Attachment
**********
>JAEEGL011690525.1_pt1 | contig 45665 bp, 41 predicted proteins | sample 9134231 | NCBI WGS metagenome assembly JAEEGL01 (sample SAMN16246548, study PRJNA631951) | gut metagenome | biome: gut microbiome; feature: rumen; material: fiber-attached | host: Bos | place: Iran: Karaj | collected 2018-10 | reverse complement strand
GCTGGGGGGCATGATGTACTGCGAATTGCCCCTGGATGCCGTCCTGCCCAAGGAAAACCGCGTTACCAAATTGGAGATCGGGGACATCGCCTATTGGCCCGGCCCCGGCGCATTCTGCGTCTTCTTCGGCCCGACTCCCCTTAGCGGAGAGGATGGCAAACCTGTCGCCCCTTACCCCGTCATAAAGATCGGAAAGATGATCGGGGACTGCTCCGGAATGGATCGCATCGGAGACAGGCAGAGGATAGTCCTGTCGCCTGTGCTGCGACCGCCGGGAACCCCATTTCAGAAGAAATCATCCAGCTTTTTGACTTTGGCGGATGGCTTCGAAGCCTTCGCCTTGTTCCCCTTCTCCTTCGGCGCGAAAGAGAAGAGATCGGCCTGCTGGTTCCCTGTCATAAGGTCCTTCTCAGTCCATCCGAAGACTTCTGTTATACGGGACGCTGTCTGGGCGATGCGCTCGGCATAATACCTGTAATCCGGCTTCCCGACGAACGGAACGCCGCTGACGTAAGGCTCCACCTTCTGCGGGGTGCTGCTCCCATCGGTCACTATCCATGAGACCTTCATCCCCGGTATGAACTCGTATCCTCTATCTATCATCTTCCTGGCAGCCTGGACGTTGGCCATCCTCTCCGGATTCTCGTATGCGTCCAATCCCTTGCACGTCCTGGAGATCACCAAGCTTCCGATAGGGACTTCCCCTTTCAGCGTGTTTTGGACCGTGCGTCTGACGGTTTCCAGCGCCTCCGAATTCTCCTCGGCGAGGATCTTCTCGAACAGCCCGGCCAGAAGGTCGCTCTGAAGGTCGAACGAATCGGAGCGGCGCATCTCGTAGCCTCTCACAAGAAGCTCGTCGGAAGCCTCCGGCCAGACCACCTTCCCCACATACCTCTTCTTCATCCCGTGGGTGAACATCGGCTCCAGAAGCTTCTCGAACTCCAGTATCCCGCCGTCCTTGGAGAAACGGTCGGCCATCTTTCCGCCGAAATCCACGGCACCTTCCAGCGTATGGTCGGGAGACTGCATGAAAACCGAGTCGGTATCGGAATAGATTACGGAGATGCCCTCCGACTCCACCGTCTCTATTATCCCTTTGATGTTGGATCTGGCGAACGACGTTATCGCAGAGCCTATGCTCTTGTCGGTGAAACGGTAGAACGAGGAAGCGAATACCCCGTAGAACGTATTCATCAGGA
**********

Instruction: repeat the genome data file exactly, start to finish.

>JAEEGL011690525.1_pt1 | contig 45665 bp, 41 predicted proteins | sample 9134231 | NCBI WGS metagenome assembly JAEEGL01 (sample SAMN16246548, study PRJNA631951) | gut metagenome | biome: gut microbiome; feature: rumen; material: fiber-attached | host: Bos | place: Iran: Karaj | collected 2018-10 | reverse complement strand
GCTGGGGGGCATGATGTACTGCGAATTGCCCCTGGATGCCGTCCTGCCCAAGGAAAACCGCGTTACCAAATTGGAGATCGGGGACATCGCCTATTGGCCCGGCCCCGGCGCATTCTGCGTCTTCTTCGGCCCGACTCCCCTTAGCGGAGAGGATGGCAAACCTGTCGCCCCTTACCCCGTCATAAAGATCGGAAAGATGATCGGGGACTGCTCCGGAATGGATCGCATCGGAGACAGGCAGAGGATAGTCCTGTCGCCTGTGCTGCGACCGCCGGGAACCCCATTTCAGAAGAAATCATCCAGCTTTTTGACTTTGGCGGATGGCTTCGAAGCCTTCGCCTTGTTCCCCTTCTCCTTCGGCGCGAAAGAGAAGAGATCGGCCTGCTGGTTCCCTGTCATAAGGTCCTTCTCAGTCCATCCGAAGACTTCTGTTATACGGGACGCTGTCTGGGCGATGCGCTCGGCATAATACCTGTAATCCGGCTTCCCGACGAACGGAACGCCGCTGACGTAAGGCTCCACCTTCTGCGGGGTGCTGCTCCCATCGGTCACTATCCATGAGACCTTCATCCCCGGTATGAACTCGTATCCTCTATCTATCATCTTCCTGGCAGCCTGGACGTTGGCCATCCTCTCCGGATTCTCGTATGCGTCCAATCCCTTGCACGTCCTGGAGATCACCAAGCTTCCGATAGGGACTTCCCCTTTCAGCGTGTTTTGGACCGTGCGTCTGACGGTTTCCAGCGCCTCCGAATTCTCCTCGGCGAGGATCTTCTCGAACAGCCCGGCCAGAAGGTCGCTCTGAAGGTCGAACGAATCGGAGCGGCGCATCTCGTAGCCTCTCACAAGAAGCTCGTCGGAAGCCTCCGGCCAGACCACCTTCCCCACATACCTCTTCTTCATCCCGTGGGTGAACATCGGCTCCAGAAGCTTCTCGAACTCCAGTATCCCGCCGTCCTTGGAGAAACGGTCGGCCATCTTTCCGCCGAAATCCACGGCACCTTCCAGCGTATGGTCGGGAGACTGCATGAAAACCGAGTCGGTATCGGAATAGATTACGGAGATGCCCTCCGACTCCACCGTCTCTATTATCCCTTTGATGTTGGATCTGGCGAACGACGTTATCGCAGAGCCTATGCTCTTGTCGGTGAAACGGTAGAACGAGGAAGCGAATACCCCGTAGAACGTATTCATCAGGA